Do People Speak in Tongues Today?

William J. Stewart

There are a great number of people who believe that the gift of tongues still exists today. If we were to enter into some religious assemblies, they will engage in an activity which they refer to as “tongues.” Do tongues, as those which were in the first century church still exist today, or have they ceased?


We must understand what it is we speak of when we use the word “tongues.” A great problem in our world today concerning this issue is that men and women do not know what a “tongue” is. It is believed by many that to speak in a tongue is to speak in a language which is uncomprehensible to humans. It is believed to be a “gibberish-like” sounding talk, which is to encourage and edify the members of the church.

There are two words in the Greek language which are translated to English as tongue. They are defined by Strong’s as follows:


  1. conversation, speech, discourse, language;
  2. the tongue or language peculiar to any people


  1. the tongue, a member of the body, an organ of speech:
  2. a tongue, the language or dialect used by a particular people distinct from that of other nations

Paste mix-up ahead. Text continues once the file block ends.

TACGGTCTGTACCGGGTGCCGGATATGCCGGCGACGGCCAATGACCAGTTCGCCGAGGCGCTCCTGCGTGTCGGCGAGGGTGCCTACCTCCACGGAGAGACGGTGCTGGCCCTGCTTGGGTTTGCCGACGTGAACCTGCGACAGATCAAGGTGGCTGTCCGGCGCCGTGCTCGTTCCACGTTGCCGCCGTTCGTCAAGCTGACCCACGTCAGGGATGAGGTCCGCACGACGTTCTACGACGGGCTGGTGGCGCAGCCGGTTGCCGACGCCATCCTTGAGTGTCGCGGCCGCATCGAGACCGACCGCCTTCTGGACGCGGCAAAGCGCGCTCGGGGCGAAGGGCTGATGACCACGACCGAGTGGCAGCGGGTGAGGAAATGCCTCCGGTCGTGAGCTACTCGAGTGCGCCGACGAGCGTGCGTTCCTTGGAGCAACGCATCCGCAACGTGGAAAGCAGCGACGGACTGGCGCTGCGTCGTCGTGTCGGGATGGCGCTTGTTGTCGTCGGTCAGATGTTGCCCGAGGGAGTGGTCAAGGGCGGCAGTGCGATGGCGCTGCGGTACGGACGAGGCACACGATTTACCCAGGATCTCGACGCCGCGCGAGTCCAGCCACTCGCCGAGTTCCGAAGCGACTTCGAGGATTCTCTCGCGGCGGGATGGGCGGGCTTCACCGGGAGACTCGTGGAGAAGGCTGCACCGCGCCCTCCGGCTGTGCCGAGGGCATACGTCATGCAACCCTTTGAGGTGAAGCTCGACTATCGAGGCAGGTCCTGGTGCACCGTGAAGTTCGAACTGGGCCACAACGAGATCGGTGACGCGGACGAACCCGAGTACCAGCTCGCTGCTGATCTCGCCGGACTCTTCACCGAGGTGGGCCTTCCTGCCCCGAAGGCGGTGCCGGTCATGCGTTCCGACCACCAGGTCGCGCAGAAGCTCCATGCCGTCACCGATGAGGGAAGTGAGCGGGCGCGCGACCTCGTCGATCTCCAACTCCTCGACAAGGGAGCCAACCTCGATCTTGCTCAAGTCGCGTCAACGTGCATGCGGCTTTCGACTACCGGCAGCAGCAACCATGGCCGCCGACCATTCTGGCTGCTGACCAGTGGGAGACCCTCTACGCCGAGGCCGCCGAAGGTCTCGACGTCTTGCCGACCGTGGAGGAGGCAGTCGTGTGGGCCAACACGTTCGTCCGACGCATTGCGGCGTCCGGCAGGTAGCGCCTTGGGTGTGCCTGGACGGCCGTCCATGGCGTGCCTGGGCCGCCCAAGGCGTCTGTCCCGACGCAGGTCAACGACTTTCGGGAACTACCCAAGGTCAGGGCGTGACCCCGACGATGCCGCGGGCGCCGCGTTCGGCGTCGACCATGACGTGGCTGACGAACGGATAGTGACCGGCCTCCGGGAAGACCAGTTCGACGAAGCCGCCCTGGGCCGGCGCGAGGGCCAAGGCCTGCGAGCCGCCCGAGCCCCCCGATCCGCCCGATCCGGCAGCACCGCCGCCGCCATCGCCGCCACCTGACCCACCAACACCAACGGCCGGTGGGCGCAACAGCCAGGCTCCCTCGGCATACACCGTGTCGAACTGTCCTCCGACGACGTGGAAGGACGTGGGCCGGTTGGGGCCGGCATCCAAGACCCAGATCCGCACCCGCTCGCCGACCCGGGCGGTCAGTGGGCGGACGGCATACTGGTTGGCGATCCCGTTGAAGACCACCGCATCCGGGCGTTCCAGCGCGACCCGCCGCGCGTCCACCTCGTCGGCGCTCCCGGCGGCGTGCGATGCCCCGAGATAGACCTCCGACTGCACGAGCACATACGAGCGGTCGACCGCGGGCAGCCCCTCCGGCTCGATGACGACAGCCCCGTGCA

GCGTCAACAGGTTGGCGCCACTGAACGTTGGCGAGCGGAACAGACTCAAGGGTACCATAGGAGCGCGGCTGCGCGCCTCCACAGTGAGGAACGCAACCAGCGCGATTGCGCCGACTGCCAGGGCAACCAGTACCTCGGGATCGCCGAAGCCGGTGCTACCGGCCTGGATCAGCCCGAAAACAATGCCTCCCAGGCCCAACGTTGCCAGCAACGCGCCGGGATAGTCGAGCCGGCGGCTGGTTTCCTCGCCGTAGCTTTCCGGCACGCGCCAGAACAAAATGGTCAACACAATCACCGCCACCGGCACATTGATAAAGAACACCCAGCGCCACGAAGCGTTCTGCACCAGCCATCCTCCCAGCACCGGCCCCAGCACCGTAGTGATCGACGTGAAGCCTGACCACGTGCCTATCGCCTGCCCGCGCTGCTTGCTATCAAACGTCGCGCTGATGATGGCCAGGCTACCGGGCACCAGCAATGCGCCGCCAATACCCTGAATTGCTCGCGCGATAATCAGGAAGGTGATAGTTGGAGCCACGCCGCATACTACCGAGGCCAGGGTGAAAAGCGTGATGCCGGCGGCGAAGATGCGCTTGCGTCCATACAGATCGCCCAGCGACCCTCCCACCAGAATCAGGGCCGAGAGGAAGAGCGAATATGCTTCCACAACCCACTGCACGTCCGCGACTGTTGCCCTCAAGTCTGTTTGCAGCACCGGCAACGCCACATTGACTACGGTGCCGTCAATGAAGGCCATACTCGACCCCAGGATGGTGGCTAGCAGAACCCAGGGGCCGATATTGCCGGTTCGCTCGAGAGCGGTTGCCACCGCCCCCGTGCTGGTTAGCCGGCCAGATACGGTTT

If we examine the use of these words in light of the Scriptures, we will then understand exactly what the gift of tongues was. Consider the following passages:

“And how is it that we hear, each in our own language [DIALEKTOS], wherein we were born?” (Acts 2:8)

“And when they heard that he spoke to them in the Hebrew tongue[DIALEKTOS], they kept all the more silent…” (Acts 22:2)

“Cretans and Arabs — we do hear them speaking in our own languages[GLOSSA] the wonderful words of God.” (Acts 2:11)

“…to another the working of miracles; to another prophecy; to another discerning of spirits; to another different kinds of tongues [GLOSSA]; to another the interpretation of tongues [glossa].” (1 Corinthians 12:10)
(NOTE – the word different does not appear in the Greek. It has been added by translators)

“…yet in the church I would rather speak five words with my understanding, that I may teach others, than ten thousand words in a tongue [GLOSSA].” (1 Corinthians 14:19)

Nowhere in Scripture is a tongue referred to as an uncomprehensible language. Rather, a tongue is a language, spoken by a particular group of people. If this is the case, then what is the miracle or gift of tongues? If I had the ability to speak with tongues, I might be able to speak the Spanish language, a language which I do not know. Thus, those who were Spanish could understand the things which I spoke. We read that on the day of Pentecost, the apostles spoke in various tongues. Each one heard in his own tongue or language. The tongues which are spoken of in the book of Acts are the same tongues which are spoken of in 1 Corinthians. They are languages.


Knowing that a tongue is simply a language, we must ask the question, do we still have the gift of tongues today? There are some who will affirm that we do, there are others who will oppose the idea of tongues being present to this day. Let us consider what the Scriptures say in this regard.